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Geometry and Uncertainty in Deep Learning for Computer Vision



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Deep learning and convolutional neural networks have become the dominant tool for computer vision. These techniques excel at learning complicated representations from data using supervised learning. In particular, image recognition models now out-perform human baselines under constrained settings. However, the science of computer vision aims to build machines which can see. This requires models which can extract richer information than recognition, from images and video. In general, applying these deep learning models from recognition to other problems in computer vision is significantly more challenging.

This thesis presents end-to-end deep learning architectures for a number of core computer vision problems; scene understanding, camera pose estimation, stereo vision and video semantic segmentation. Our models outperform traditional approaches and advance state-of-the-art on a number of challenging computer vision benchmarks. However, these end-to-end models are often not interpretable and require enormous quantities of training data.

To address this, we make two observations: (i) we do not need to learn everything from scratch, we know a lot about the physical world, and (ii) we cannot know everything from data, our models should be aware of what they do not know. This thesis explores these ideas using concepts from geometry and uncertainty. Specifically, we show how to improve end-to-end deep learning models by leveraging the underlying geometry of the problem. We explicitly model concepts such as epipolar geometry to learn with unsupervised learning, which improves performance. Secondly, we introduce ideas from probabilistic modelling and Bayesian deep learning to understand uncertainty in computer vision models. We show how to quantify different types of uncertainty, improving safety for real world applications.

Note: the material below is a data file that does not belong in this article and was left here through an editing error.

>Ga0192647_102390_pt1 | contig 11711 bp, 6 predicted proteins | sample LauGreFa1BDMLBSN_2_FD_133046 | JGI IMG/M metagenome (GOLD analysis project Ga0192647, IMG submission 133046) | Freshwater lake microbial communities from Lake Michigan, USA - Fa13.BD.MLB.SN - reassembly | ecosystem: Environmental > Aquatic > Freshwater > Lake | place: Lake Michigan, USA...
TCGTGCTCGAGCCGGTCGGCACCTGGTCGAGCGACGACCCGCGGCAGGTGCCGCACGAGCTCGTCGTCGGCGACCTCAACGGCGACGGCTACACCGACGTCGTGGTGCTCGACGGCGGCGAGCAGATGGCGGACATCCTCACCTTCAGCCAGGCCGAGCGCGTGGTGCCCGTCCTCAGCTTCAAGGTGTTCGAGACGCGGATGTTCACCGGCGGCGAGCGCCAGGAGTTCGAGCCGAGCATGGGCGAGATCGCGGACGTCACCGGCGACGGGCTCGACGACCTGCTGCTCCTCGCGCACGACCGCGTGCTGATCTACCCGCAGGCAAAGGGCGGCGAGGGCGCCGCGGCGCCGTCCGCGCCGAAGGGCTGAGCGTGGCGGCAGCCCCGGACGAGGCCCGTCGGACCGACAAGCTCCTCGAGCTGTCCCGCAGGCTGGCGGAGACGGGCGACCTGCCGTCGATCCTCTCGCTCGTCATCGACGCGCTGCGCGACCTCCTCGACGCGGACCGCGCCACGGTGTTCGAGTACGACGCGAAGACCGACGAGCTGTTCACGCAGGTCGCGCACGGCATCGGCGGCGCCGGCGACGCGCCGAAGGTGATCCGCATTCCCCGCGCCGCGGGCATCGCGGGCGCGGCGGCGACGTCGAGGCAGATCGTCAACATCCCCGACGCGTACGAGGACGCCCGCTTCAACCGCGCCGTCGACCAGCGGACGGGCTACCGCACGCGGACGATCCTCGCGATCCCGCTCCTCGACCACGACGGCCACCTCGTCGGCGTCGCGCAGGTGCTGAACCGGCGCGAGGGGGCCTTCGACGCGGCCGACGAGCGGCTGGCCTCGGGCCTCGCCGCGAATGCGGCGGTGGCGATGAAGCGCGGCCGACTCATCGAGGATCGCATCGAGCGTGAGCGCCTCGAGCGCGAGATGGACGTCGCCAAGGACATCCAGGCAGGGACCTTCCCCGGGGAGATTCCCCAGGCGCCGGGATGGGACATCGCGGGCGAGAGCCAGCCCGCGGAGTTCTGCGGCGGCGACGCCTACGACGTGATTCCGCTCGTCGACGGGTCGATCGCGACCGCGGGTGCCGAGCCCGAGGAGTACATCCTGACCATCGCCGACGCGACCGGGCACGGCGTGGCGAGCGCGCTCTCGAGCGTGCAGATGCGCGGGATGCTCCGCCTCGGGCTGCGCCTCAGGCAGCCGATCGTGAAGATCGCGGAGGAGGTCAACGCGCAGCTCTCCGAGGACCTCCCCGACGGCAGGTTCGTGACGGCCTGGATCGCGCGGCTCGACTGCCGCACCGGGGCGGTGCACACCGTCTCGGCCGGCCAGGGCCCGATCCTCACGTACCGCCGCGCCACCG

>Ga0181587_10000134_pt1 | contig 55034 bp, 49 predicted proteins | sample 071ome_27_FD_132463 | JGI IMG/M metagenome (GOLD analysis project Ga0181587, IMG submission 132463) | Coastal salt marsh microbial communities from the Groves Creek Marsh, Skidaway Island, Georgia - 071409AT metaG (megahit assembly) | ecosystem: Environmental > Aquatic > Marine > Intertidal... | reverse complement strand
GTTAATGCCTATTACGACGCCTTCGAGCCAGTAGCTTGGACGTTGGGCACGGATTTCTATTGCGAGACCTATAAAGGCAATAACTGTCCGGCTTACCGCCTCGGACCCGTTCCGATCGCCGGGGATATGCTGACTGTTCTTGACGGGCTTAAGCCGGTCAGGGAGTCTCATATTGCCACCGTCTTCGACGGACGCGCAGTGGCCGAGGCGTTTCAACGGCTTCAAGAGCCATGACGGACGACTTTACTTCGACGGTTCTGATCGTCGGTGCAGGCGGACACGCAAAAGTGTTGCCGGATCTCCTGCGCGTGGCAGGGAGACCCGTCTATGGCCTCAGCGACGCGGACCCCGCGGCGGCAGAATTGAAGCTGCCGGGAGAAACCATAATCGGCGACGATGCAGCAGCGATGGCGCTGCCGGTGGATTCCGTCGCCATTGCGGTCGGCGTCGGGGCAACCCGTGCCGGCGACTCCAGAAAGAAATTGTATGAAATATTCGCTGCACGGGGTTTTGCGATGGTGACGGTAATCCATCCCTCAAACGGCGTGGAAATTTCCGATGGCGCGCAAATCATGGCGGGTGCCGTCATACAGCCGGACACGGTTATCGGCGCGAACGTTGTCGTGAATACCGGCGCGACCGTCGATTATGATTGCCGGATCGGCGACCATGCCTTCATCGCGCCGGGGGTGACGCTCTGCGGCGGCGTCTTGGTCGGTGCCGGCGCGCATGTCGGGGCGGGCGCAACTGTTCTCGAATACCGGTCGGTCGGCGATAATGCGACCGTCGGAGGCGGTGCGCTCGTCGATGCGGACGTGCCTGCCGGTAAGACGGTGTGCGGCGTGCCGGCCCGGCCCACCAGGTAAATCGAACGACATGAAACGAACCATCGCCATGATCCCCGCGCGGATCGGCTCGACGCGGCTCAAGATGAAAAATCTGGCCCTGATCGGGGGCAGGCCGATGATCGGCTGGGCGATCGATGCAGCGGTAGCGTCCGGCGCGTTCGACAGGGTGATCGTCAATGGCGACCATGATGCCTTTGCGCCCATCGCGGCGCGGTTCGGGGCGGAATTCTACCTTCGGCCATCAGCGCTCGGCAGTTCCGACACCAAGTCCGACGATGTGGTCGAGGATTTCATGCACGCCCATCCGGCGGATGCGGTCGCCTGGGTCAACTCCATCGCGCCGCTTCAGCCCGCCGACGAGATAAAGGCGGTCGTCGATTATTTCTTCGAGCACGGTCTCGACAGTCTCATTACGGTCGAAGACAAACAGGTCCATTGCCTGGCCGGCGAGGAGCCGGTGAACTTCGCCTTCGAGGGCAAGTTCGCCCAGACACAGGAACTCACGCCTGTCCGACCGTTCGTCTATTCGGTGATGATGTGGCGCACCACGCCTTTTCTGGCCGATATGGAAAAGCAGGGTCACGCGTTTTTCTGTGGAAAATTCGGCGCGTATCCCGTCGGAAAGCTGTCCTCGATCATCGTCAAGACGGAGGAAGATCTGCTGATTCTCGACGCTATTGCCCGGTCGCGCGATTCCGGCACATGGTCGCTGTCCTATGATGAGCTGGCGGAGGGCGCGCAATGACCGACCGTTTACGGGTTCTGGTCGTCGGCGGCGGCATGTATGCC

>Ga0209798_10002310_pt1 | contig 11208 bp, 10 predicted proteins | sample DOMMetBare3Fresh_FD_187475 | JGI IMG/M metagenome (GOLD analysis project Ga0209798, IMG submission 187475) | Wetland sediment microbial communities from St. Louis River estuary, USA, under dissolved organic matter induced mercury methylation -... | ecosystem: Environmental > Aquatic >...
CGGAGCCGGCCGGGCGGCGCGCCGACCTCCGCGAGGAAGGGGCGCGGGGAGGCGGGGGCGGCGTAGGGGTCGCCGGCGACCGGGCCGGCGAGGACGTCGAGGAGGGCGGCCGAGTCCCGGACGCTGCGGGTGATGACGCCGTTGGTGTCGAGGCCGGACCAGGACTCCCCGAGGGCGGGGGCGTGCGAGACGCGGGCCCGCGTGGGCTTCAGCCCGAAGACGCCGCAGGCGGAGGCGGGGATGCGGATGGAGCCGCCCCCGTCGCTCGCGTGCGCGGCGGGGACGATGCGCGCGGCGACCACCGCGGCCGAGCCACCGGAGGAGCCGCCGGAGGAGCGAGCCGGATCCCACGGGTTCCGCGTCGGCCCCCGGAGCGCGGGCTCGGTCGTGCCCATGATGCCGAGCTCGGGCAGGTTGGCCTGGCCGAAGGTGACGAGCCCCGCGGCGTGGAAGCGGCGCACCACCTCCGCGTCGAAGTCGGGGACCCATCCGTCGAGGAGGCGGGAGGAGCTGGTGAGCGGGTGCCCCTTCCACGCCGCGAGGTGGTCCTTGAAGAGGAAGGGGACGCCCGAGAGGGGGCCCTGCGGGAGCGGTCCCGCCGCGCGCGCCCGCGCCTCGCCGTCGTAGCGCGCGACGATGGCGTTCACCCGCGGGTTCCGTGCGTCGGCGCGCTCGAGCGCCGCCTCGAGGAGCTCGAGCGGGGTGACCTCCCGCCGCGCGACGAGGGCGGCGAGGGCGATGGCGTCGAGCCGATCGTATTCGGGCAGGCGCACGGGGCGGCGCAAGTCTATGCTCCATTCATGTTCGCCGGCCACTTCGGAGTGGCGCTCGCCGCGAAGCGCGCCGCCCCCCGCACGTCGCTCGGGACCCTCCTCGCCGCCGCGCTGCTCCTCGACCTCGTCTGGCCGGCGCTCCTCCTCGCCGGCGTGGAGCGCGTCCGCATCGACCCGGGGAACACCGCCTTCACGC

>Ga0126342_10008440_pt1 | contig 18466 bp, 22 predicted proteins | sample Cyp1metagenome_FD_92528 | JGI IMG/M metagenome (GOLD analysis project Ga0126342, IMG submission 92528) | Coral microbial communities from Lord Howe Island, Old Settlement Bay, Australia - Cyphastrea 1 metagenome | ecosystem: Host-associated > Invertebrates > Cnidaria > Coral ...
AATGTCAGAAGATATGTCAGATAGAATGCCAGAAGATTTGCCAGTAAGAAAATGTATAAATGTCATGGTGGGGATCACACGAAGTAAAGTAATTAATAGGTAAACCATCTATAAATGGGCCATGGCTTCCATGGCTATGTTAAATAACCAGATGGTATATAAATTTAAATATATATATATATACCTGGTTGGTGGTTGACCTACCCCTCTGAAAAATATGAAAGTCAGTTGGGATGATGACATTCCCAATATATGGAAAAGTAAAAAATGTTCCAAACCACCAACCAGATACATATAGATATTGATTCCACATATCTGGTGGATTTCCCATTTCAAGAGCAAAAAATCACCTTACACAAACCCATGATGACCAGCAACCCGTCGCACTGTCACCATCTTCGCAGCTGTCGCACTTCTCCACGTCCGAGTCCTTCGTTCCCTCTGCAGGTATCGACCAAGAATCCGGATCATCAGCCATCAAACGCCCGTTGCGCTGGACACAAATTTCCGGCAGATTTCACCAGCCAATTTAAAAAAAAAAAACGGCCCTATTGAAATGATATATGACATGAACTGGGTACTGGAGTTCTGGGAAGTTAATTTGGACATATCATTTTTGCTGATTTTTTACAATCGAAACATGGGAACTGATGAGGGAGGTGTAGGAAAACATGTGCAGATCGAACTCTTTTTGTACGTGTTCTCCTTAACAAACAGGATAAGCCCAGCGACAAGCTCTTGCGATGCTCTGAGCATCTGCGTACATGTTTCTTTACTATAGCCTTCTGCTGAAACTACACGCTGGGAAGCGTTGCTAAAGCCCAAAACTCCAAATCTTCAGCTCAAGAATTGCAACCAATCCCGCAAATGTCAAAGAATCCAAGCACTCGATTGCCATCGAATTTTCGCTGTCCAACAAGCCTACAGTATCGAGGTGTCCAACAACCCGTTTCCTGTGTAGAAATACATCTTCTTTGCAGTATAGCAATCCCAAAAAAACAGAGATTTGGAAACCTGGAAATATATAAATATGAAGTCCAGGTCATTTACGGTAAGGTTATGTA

Cipolla, Roberto


Deep Learning, Computer Vision, Machine Learning, Robotics


Doctor of Philosophy (PhD)

Awarding Institution

University of Cambridge
My PhD was funded by the Woolf Fisher Trust